Thursday, April 26, 2007

Scott Esposito reviews Roberto Bolaño's "The Savage Detectives".

In January, New Directions published a translation of the short, lyric and stunning Amulet. Now Farrar, Straus & Giroux has published The Savage Detectives, the first of Bolaño's big books. Upon its original publication in 1998, this sprawling, 600-page ode to Latin America's lost generation of post-boom writers won the Romulo Gallegos Prize and launched Bolaño into the Spanish-language stratosphere.

The novel consists of two main parts. Squat in the middle is a bulky series of monologues. Bookending the monologues are two 100-page segments from the journal of a 17-year-old poet living in 1970s Mexico City. What ties it all together are Ulises Lima and Arturo Belano, two poets trying to promote "visceral realist" writing. The book traces their flight from Mexico City to wander the world, desperately clinging to the only things that matter to them: poetry and true, perhaps forlorn, love. [...]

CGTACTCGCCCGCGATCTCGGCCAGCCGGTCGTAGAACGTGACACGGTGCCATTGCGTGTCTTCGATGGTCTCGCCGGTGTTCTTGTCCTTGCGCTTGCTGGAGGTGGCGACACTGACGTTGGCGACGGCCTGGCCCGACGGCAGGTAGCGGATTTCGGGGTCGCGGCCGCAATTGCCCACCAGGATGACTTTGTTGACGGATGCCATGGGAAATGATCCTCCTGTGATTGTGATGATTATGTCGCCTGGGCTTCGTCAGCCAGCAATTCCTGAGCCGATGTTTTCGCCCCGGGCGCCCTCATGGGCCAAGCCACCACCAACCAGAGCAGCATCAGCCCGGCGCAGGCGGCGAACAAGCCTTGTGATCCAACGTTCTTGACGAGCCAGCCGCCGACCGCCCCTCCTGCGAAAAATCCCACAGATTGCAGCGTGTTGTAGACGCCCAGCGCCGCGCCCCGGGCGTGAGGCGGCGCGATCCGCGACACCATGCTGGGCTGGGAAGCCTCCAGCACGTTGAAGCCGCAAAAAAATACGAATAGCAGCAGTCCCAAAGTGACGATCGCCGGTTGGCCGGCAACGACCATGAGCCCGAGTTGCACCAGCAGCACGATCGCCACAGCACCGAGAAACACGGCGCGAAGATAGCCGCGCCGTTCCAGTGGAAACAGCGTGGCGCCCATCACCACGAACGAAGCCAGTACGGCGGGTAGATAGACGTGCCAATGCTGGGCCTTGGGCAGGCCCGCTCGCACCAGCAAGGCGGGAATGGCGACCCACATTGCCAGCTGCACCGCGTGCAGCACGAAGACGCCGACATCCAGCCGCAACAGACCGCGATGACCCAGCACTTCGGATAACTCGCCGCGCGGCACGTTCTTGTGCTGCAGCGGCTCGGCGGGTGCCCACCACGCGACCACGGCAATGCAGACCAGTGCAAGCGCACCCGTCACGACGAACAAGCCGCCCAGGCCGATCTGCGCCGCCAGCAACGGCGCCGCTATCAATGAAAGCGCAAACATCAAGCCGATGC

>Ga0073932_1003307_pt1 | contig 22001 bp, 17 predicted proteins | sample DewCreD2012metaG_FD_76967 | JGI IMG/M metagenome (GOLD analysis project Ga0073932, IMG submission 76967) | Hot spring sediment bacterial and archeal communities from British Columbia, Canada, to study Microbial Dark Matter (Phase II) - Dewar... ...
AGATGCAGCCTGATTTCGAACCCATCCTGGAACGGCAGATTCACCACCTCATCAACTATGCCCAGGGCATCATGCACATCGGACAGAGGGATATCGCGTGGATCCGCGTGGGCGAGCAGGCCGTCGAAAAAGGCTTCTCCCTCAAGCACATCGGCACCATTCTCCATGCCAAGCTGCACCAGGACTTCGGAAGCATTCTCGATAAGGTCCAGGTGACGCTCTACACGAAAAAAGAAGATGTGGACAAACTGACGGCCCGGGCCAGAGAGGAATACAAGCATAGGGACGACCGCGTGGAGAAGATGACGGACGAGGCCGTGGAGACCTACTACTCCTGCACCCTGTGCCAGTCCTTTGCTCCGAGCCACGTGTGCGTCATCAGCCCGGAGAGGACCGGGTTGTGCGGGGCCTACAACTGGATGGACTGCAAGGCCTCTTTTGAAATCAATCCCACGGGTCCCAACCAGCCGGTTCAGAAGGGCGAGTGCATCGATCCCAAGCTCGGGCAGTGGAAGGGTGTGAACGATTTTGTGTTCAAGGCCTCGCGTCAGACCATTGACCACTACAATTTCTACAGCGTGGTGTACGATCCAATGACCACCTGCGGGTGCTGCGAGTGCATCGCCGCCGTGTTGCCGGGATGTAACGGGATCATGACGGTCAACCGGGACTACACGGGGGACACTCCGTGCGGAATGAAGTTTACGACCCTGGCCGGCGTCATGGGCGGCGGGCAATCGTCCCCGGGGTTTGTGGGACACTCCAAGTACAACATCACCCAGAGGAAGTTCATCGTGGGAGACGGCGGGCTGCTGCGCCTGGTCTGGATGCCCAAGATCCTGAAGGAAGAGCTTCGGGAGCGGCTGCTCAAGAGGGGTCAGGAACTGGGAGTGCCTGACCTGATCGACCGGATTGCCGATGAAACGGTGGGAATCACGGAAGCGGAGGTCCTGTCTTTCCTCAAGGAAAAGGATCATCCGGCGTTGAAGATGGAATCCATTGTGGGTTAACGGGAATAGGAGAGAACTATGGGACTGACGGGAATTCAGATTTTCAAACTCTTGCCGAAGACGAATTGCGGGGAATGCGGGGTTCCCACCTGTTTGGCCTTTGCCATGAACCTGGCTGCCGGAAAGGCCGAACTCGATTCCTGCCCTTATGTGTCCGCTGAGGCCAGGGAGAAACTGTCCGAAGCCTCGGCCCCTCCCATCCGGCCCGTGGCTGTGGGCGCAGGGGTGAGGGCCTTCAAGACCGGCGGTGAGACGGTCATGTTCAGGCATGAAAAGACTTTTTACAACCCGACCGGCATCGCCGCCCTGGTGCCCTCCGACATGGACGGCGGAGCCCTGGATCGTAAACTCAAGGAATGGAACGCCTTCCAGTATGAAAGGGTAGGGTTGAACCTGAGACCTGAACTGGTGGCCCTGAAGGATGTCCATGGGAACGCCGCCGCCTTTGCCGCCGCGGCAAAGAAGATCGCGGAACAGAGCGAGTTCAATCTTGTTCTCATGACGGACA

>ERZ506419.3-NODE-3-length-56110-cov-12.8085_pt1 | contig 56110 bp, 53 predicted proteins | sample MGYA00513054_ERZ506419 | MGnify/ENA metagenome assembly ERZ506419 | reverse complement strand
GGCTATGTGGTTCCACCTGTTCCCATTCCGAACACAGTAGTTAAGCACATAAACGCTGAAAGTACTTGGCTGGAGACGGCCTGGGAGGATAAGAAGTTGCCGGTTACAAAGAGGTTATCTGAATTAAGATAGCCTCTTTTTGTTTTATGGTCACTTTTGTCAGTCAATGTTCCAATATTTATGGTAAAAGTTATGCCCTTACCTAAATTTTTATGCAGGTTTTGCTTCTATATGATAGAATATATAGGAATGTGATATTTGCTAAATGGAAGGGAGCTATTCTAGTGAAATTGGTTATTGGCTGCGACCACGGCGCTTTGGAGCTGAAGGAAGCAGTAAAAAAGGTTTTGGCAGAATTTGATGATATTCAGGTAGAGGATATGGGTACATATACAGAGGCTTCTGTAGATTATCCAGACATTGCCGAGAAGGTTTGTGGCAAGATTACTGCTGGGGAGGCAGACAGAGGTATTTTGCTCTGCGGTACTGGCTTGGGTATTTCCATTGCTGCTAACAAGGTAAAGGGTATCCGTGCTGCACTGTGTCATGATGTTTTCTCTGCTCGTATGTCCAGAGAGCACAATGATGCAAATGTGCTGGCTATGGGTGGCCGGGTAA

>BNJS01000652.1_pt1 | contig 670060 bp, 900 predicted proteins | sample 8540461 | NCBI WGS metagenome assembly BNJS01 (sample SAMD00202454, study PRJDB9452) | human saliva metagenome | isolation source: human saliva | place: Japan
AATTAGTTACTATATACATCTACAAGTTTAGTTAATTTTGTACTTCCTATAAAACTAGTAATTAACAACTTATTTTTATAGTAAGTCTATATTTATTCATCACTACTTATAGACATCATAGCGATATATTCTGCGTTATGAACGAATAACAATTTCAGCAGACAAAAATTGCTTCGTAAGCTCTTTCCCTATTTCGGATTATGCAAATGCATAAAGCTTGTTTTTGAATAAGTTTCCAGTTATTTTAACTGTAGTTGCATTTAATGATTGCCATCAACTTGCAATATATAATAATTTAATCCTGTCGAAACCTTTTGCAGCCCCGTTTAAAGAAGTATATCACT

The Savage Detectives embraces pain as something essential and unavoidable, and renewal as pain's logical companion. Ulises and Arturo forge a sense of who they are that props them up and helps them embrace the lives they have chosen. Moreover, though their generation may be lost, there will be others: At one point a character tells a science-fiction story about a rich heiress and a naive tramp who fall deeply into an ideal love. Their perfect bond is cut short by cancer, and the heiress constructs a garden of Eden where a clone of the tramp and herself will be brought up to fall in love. What if the experiment fails? a scientist asks. Another responds: It doesn't matter. The experiment will be endlessly repeated. "Sublime, in a way, but creepy too," opines the teller. "Like all crazy loves, don't you think?"

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